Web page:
x
Breaking News
More () »

Elsa: A Look Back from the Beginning

Elsa was first on our radar nearly a week ago.
Credit: WFMY

Elsa made its way through the Carolinas, Thursday. The eastern portion of North Carolina dealt with greater severe weather impacts as compared to the Triad, but it did produce some noteworthy rainfall totals to our east.

Elsa was put on the radar of meteorologists in late June. A disorganized cluster of storms and showers emerged as a tropical wave off of the west coast of Africa on June 29th. This area of disturbance had a moderate chance of development, but environmental conditions were conducive for further development. So, by July 1st, Elsa had upgraded to a tropical storm. It was then given the name Elsa-- breaking record as the earliest 5th named tropical system beating the previous record set by 2020's Edouard which was named on July 6, 2020. 

Elsa continued to traverse the central Atlantic and continued its path towards the Winward Islands. By July 2nd, the tropical system had upgraded once again, but now to a Category 1 hurricane. Crossing over the Caribbean Sea, winds with Elsa weakened just a bit, but continued as a powerful tropical storm inundating portions of Jamaica and Cuba with rounds of heavy rain through the July Fourth holiday. 

Although Elsa never truly displayed a well defined tropical look on satellite, the storm maintained its status as a tropical storm. After crossing western Cuba late day on July 5th, Elsa took a curve northward along the western coast of the Florida peninsula and re-strengthened to a Category 1 hurricane late day on July 6th just off the coast of Tampa. Elsa continued northward uncomfortably close to the western coast of Florida, downgrading along the way and then finally moving inland early July 7th crossing the Big Bend.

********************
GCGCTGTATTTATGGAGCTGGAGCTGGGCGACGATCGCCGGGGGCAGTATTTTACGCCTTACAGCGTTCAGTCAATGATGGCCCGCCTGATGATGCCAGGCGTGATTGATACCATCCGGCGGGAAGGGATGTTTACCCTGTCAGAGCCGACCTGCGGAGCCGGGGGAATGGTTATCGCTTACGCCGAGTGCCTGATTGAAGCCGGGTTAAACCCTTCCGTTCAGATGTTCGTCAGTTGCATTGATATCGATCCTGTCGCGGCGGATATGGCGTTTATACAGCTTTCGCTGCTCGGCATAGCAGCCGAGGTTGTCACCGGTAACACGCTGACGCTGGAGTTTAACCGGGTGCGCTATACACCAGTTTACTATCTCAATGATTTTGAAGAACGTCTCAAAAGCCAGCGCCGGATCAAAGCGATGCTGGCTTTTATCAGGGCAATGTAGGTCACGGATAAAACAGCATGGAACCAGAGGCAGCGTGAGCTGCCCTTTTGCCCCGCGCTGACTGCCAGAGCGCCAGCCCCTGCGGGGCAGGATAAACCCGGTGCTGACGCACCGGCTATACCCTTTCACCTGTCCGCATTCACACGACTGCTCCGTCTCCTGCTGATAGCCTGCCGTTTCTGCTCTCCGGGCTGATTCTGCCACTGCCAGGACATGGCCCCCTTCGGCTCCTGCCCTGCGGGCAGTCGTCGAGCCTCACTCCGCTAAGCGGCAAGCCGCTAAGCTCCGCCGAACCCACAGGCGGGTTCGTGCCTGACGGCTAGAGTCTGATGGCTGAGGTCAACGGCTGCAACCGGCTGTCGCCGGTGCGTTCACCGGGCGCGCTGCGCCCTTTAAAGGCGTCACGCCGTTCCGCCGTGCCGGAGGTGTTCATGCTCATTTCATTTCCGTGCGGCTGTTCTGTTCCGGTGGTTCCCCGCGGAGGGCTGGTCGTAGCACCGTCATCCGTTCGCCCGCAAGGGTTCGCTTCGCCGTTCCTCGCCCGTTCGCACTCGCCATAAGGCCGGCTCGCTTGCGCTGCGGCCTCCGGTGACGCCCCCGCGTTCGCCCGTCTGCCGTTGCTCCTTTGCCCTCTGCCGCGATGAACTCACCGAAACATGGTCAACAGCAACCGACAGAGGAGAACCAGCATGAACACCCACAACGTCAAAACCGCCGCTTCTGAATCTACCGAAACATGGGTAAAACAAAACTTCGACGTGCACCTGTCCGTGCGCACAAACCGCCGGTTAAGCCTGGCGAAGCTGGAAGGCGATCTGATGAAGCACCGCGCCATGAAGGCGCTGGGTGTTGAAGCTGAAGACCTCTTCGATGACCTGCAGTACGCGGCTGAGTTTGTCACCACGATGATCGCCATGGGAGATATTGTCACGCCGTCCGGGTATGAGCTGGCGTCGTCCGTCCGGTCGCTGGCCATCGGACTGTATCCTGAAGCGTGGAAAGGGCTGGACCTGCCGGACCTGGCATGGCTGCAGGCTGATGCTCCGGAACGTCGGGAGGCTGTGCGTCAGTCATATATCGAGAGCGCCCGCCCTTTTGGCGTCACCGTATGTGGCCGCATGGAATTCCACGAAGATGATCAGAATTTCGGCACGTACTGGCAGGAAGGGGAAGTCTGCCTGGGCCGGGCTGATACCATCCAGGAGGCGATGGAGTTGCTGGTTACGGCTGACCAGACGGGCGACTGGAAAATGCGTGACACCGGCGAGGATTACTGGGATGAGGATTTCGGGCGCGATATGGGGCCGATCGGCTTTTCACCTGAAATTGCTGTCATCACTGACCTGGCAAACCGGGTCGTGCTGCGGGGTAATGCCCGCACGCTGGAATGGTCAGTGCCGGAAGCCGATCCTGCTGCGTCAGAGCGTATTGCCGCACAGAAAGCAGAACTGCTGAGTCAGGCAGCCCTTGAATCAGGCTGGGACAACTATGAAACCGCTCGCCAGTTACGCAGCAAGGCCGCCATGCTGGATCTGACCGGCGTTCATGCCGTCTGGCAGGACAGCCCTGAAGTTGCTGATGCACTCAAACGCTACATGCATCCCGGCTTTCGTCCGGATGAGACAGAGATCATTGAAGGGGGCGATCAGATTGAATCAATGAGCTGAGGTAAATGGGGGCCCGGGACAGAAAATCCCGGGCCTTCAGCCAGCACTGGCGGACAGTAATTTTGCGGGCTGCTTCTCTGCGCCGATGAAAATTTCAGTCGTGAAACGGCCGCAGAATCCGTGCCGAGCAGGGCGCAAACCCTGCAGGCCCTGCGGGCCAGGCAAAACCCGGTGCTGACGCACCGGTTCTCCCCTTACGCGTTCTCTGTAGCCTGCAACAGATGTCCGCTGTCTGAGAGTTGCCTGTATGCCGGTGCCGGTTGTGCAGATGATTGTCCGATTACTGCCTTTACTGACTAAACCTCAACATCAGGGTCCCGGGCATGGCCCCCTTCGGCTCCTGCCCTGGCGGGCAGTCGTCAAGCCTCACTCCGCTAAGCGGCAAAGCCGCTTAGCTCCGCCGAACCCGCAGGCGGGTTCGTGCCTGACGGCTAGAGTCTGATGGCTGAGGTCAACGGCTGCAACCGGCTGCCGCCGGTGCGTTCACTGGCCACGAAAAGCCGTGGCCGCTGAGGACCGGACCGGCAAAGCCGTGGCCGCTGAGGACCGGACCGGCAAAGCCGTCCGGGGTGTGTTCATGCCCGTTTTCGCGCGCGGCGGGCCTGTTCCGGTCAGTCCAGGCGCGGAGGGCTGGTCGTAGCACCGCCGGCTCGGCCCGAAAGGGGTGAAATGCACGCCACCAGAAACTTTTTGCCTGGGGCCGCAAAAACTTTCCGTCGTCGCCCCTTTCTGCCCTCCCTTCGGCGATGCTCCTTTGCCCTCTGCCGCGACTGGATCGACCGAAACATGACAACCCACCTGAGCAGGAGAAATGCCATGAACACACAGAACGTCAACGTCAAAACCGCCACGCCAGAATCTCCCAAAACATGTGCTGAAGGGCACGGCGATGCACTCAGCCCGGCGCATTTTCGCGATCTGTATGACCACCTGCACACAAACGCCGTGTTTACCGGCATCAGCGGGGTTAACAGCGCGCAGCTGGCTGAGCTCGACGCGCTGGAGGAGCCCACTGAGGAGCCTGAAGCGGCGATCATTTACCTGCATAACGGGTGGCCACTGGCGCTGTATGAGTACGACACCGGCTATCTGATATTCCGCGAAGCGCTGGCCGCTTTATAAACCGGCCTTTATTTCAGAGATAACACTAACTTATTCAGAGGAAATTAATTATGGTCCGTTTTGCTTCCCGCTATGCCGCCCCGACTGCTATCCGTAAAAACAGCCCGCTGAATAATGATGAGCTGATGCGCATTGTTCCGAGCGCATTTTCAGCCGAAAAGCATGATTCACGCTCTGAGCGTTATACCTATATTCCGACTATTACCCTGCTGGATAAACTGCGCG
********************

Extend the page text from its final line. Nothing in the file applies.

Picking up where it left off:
Elsa continued on the north-northeastward track through southern Georgia, South Carolina and North Carolina starting late night on July 7th through early afternoon on July 8th. Elsa's path brought widespread wind damage and flooding stretching along the Georgia, South Carolina and North Carolina coastline. 

The National Weather Service also has multiple reports of tornadoes over the last several days associated with Elsa. Midday on July 6th, an EF-0 was reported in Columbia, Florida with the leading edge of Elsa. This report states a tree fell on a home with this twister. The next day as Elsa crossed its way into the state of Florida, more tornado reports were added to the list in southeastern Georgia and northeastern Florida. One spin-up in Duval, Florida was confirmed to be an EF-2 with maximum sustained winds of 128 mph. Reports indicate it flipped over multiple RVs. Thursday afternoon, there was one report of a tornado on the ground in Hyde, North Carolina. 

Elsa is expected to take an extra-tropical transition by the latter part of the week. 

Hurricane season officially ends November 30th.